Arnaud Lagardère has struck a truce with activist hedge fund Amber Capital and two of France’s richest men who have been battling for control of the French media and retail group his father founded.
Confirming earlier reports, the heir will give up the powerful influence conferred on him by Lagardère group’s distinctive legal status as a société en commandite par actions, which has allowed him a veto on most company decisions despite owning just a 7 per cent stake.
In exchange for agreeing to turn Lagardère into a conventional société anonyme, Arnaud Lagardère will receive an additional 10m new shares in the company or 7 per cent of its share capital, the company said on Wednesday. He will also have three seats on a new 11-member board of directors, and a contract to serve as chief executive for six years.
The deal is subject to approval by regulators and a shareholder vote at the annual meeting on June 30, but it is likely to pass since the key players have all agreed.
It also means that a break-up or a sale of the business, which had been under discussion and opposed by the heir, is likely to be off the table in the short term.
Vivendi, which is controlled by billionaire Vincent Bolloré and is Lagardère’s biggest shareholder with a 29 per cent stake, had been interested in book publisher Hachette and radio station Europe 1, both Lagardère assets, according to people familiar with the matter.
LVMH founder Bernard Arnault, who last year invested in Arnaud Lagardère’s personal holding company and bought an 8 per cent direct stake, was said to want to buy influential French media outlets, the Journal du Dimanche and Paris Match magazine.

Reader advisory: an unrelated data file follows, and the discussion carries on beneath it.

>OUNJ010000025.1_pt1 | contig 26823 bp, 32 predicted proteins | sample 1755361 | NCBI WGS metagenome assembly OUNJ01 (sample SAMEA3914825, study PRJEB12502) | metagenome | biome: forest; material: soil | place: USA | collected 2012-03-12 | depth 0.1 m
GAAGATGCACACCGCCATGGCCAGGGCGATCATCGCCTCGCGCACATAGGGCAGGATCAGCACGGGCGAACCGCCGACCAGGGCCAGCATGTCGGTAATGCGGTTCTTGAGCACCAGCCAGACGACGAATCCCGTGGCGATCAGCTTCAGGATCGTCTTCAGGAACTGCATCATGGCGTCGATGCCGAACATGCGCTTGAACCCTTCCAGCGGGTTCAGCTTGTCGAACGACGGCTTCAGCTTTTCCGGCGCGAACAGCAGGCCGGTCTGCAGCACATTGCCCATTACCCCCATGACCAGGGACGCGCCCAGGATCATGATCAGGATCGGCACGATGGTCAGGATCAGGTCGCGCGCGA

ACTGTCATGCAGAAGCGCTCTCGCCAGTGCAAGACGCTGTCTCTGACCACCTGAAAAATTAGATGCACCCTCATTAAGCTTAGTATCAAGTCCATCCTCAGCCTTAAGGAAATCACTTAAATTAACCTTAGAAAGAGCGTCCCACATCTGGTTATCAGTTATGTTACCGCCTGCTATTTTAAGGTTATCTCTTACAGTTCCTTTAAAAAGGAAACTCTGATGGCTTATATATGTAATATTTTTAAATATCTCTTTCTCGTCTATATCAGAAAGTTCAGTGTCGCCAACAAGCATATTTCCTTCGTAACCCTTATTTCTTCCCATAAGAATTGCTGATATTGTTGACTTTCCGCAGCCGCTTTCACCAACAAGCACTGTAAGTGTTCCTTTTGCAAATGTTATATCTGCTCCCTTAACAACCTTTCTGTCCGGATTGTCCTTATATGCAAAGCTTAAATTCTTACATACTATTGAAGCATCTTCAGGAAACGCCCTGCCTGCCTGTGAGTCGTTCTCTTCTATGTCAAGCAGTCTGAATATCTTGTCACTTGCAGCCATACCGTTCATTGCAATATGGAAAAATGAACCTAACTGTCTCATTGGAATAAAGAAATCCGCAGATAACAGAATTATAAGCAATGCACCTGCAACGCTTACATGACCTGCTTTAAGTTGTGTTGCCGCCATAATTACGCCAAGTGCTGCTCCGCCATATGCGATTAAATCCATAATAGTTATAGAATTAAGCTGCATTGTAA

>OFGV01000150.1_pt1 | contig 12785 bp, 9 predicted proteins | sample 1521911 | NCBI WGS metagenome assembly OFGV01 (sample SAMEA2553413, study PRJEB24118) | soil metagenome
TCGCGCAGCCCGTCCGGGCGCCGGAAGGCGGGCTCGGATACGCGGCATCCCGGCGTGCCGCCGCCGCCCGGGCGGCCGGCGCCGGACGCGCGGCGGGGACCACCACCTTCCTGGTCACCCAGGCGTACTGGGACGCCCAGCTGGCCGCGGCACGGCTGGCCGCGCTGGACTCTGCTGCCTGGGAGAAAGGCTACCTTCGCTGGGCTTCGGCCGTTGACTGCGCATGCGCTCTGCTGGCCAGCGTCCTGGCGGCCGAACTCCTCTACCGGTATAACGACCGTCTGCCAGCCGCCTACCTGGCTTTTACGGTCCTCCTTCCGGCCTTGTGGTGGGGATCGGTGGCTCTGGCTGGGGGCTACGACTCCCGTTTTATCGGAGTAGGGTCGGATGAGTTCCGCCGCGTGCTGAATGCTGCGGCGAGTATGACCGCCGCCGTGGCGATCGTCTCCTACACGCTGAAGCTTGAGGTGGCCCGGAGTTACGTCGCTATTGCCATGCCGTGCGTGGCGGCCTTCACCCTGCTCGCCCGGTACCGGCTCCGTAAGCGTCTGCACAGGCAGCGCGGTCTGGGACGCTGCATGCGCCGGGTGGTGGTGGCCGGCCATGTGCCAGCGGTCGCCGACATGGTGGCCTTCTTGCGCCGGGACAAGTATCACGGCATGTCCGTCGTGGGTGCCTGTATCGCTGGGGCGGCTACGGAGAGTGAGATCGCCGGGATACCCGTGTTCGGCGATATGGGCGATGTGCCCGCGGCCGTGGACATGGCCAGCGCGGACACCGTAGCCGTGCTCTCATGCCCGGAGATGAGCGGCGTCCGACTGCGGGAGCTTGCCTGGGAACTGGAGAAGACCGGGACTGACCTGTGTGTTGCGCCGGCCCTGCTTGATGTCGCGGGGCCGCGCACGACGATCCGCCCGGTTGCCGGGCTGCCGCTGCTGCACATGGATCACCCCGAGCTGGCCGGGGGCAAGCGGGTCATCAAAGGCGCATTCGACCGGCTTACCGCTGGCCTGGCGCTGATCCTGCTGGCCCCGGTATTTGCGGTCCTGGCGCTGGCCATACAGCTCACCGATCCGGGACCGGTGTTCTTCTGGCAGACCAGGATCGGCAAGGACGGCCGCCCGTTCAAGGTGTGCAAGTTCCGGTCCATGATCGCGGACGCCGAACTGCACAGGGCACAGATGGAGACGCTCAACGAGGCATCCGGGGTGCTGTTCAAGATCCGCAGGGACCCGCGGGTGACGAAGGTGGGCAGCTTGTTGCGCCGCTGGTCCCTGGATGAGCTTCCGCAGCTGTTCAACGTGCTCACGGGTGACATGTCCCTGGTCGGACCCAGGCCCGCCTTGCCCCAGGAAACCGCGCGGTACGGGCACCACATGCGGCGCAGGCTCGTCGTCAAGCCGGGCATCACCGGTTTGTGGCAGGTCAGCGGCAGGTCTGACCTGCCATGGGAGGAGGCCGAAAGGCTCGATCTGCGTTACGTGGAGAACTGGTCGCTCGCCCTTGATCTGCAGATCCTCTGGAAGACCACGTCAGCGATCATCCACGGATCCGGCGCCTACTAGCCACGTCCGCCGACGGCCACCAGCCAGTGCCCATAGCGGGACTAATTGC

All of the once-warring parties will share power on the new board of directors: Vivendi will have three seats like Arnaud Lagardère, while Amber, Arnault, and the Qatar Investment Authority will each have one seat.
It would take a two-thirds majority vote on the board to replace the chief executive and three-fifths for any asset sale above certain thresholds.
The truce is the culmination of months of discussions among the factions and was facilitated by former president Nicolas Sarkozy, who is on the Lagardère board, said people close to the talks. The catalyst was the upcoming shareholder meeting at which Amber would have again sought to replace the board, and could have succeeded since it has been allied with Vivendi since last summer.
Sarkozy, who is close to Arnaud Lagardère and Vincent Bolloré, encouraged the men to negotiate a solution instead.
It is not the first time that the former president has played a key role at the company — he advised Arnaud Lagardère to bring in Vincent Bolloré as a shareholder ahead of last year’s annual meeting, to help fend off an earlier board putsch by Amber.
That worked initially but then backfired when Bolloré continued buying shares to just under the threshold for a takeover offer.
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